Babur: The babur nama gives a view of the life of a nomadic Central Asian horseman driven from his ancestral lands by the emergent uzbeks to found the Moghul dynasty in N India.
Barkan: name, given in uzbekistan to a palas made of the black thread.
Braided Rugs: These are rugs made from heavy strips of new or used yarn or fabric which have been braided into thick ropes and are then sewn dide-to-side in spirals, ovals, round and oblongs to create a reversible rugs.
Bactria: historical Central Asian dynasty.
Bakhtiari: A nomadic group in southern Persia migrating between the central Zagros mountains and the low-lying areas around Ahvaz; in common with the Lurs they speak a Persian dialect with archaic features. They are also settled in numerous villages in a wide area east of the mountains around Shahr Kord, know as the Chahar Mahal.
Baff: Knot in Persian.
Bakhshaish: A village in the Iranian Azerbaijan which is southwest of Heriz. The area is mostly known for its late 19th century carpet production which includes large room size rugs with either the Herati or central medallion patterns. Bakhshaish Rugs frequently resemble antique Herizes in design and technique.
Baku: Caspian Sea Port.
Balkh: N Afghan ruin of importance.
Behbehan: Luri center between Shiraz and Ahwaz.
Baluch: (Also Balouch, Beluch, Balooch) Known for the distinctive black-tents made of goats hair, the Belouch are a nomadic group inhabiting eastern Iran, western Pakistan and Southern Afghanistan. They speak a language related to Persian. Their weavings have a uniquely archaic look although some confusion reigns over the distinction between them and the weavings of the Aimaq and Timuri tribes of eastern Afghanistan.
Benares: India famous brocades.
Bergama: West Anatolian antic city with a strong weaving tradition.
Beshir: Place and generic name for colourful turkoman weaving.
Beshek: Bedding bag.
Besh Keshta: the ornament in thick woven carpet of elongated form, which was used for inner and outer decoration of the Kirghiz yurts.
Beysehir: Anatolian town, famous for it’s great antique rugs discovered at the Seljuk built mosque.
Bhadohi: North Indian 20th century weaving town.
Bibibaff: Name for a rug “woven by a respected grannies”.
Birjand: East Iran centre for both floral and tribal weaving.
Bijar: An important center of rug production in northwest Iran which is inhabited by a Kurdish population. Antique Bidjar rugs which were woven on wool foundation had three wefts between every row of knots. This made the rugs extremely heavy, stiff and almost impossible to fold. Contemporary Bidjar rugs are usually double wefted and are woven on a cotton foundation.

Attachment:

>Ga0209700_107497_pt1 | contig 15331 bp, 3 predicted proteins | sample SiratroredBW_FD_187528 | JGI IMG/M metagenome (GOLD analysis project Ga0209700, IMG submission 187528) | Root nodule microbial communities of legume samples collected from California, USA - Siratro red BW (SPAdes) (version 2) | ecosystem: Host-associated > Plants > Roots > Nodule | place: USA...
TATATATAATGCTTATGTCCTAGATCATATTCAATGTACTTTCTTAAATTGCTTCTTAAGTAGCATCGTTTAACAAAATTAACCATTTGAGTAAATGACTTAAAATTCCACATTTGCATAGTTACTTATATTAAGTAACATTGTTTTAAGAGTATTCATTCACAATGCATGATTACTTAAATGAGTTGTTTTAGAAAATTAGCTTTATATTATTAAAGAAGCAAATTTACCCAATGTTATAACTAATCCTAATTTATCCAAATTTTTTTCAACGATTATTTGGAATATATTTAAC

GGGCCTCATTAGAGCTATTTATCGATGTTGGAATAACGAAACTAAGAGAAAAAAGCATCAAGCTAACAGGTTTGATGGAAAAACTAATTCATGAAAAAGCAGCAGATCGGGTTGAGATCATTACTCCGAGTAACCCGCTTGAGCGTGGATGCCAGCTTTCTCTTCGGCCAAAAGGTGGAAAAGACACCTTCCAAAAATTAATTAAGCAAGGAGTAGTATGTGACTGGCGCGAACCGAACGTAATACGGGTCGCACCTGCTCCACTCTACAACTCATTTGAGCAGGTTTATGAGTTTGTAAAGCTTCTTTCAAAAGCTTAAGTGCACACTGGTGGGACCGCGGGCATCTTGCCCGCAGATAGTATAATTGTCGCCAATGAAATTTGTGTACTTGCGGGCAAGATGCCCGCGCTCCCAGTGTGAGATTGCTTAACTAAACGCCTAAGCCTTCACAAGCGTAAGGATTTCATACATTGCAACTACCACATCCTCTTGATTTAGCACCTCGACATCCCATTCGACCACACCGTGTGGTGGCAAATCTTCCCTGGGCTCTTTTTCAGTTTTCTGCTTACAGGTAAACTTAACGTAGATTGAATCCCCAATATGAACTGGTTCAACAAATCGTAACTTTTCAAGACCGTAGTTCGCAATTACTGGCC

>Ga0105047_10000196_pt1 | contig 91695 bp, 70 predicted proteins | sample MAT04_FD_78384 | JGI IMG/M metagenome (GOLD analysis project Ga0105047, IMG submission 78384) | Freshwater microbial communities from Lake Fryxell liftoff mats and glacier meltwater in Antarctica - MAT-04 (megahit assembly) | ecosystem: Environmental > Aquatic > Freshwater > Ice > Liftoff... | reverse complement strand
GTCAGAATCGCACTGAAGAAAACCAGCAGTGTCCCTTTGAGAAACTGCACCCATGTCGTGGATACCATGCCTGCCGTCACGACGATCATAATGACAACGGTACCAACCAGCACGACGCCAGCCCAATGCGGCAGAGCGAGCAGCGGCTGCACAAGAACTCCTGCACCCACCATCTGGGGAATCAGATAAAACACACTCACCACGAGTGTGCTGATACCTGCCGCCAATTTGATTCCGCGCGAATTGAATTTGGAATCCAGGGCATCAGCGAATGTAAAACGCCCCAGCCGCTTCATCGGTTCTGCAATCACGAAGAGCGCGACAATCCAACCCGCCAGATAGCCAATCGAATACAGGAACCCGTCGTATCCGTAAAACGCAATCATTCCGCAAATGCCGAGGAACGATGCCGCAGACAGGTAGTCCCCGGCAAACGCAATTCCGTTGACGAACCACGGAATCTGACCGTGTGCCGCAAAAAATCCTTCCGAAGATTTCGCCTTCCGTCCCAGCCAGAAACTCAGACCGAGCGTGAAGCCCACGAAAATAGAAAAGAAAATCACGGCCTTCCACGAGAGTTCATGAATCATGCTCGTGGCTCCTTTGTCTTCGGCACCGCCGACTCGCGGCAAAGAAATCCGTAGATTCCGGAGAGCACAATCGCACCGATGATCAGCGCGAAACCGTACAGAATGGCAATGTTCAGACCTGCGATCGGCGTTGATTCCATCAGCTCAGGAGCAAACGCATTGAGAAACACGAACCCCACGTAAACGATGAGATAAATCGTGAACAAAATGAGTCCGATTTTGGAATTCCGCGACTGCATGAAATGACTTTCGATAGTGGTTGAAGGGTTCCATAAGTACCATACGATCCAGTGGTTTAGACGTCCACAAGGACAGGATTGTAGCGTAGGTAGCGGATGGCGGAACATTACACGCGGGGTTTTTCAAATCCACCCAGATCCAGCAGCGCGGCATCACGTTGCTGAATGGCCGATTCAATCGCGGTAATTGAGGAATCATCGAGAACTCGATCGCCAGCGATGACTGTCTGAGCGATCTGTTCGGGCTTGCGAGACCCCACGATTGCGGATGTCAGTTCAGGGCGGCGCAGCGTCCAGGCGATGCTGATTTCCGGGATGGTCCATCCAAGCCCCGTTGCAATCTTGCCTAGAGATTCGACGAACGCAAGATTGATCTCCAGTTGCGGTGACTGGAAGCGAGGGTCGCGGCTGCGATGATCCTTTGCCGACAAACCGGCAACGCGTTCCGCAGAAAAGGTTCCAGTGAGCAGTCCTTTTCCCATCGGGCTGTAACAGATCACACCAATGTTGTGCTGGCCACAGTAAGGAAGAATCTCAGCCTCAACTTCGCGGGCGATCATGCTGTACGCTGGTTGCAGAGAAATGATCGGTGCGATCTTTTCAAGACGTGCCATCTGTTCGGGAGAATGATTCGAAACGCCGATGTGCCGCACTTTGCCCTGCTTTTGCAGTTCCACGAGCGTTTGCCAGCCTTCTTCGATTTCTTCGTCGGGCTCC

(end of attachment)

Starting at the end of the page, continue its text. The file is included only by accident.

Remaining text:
Border: A design that surrounds the field in an oriental rug. The border usually includes a wide band of repeating design called the main border.
Bordjalu: Georgian style of Kazakh and a type of sombre Kurdish rug.
Boteh: A pear-shaped figure often used in oriental rug designs, characteristic of the paisley pattern. The boteh may represent a leaf, bush or a pinecone.
Bokche: Small envelope-like bags woven in one piece with the four sides forming four triangular shaped flaps.
Broken Border Design : When border designs cross over the line and enter the field (or vice versa) this is referred to as a broken border pattern. It looks as though the motif is not confined to its intended position on the rug. Frequently a broken border design is found on Chinese rugs, Persian Kermans and other weavings with a French tradition.
Boteh: A very common paisley-like motif which probably represents a leaf. Various styles and designs of the boteh are found throughout the orient, for example in Afshar rug. Frequently botehs are found to decorate the entire field as a repetitive all over pattern. It is thought that the design originated in Kashmir.
Bukhara: (Bokhara) 1- For centuries a center of Muslim learning and spirituality, and the principal trading point for Turkmen tribal carpets; many Turkman carpets as a result have erroneously been called “Bukhara”. 2- The trade name for inexpensive and uninspired, fake rugs woven in Pakistan with Turkmen designs.
Badam: literal translation from all of the Turkic based languages including Uzbek, Turkmen, Farsi ‘almond’, refers to a pattern seen more often in Ersari weavings used as a border motif.
Bashtyk: Kirghiz storage bag, may be either pile or an embroidered textile.